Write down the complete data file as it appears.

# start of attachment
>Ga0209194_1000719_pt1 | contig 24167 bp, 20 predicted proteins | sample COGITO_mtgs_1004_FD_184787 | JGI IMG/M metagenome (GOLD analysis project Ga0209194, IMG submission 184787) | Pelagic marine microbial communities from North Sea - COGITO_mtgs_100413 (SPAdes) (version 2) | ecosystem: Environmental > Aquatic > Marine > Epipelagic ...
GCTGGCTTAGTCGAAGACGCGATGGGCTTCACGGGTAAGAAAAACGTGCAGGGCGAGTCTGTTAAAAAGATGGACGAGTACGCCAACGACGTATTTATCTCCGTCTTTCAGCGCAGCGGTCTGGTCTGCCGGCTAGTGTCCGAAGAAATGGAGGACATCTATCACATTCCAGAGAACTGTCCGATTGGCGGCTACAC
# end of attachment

>Ga0209194_1000719_pt1 | contig 24167 bp, 20 predicted proteins | sample COGITO_mtgs_1004_FD_184787 | JGI IMG/M metagenome (GOLD analysis project Ga0209194, IMG submission 184787) | Pelagic marine microbial communities from North Sea - COGITO_mtgs_100413 (SPAdes) (version 2) | ecosystem: Environmental > Aquatic > Marine > Epipelagic ...
GCTGGCTTAGTCGAAGACGCGATGGGCTTCACGGGTAAGAAAAACGTGCAGGGCGAGTCTGTTAAAAAGATGGACGAGTACGCCAACGACGTATTTATCTCCGTCTTTCAGCGCAGCGGTCTGGTCTGCCGGCTAGTGTCCGAAGAAATGGAGGACATCTATCACATTCCAGAGAACTGTCCGATTGGCGGCTACAC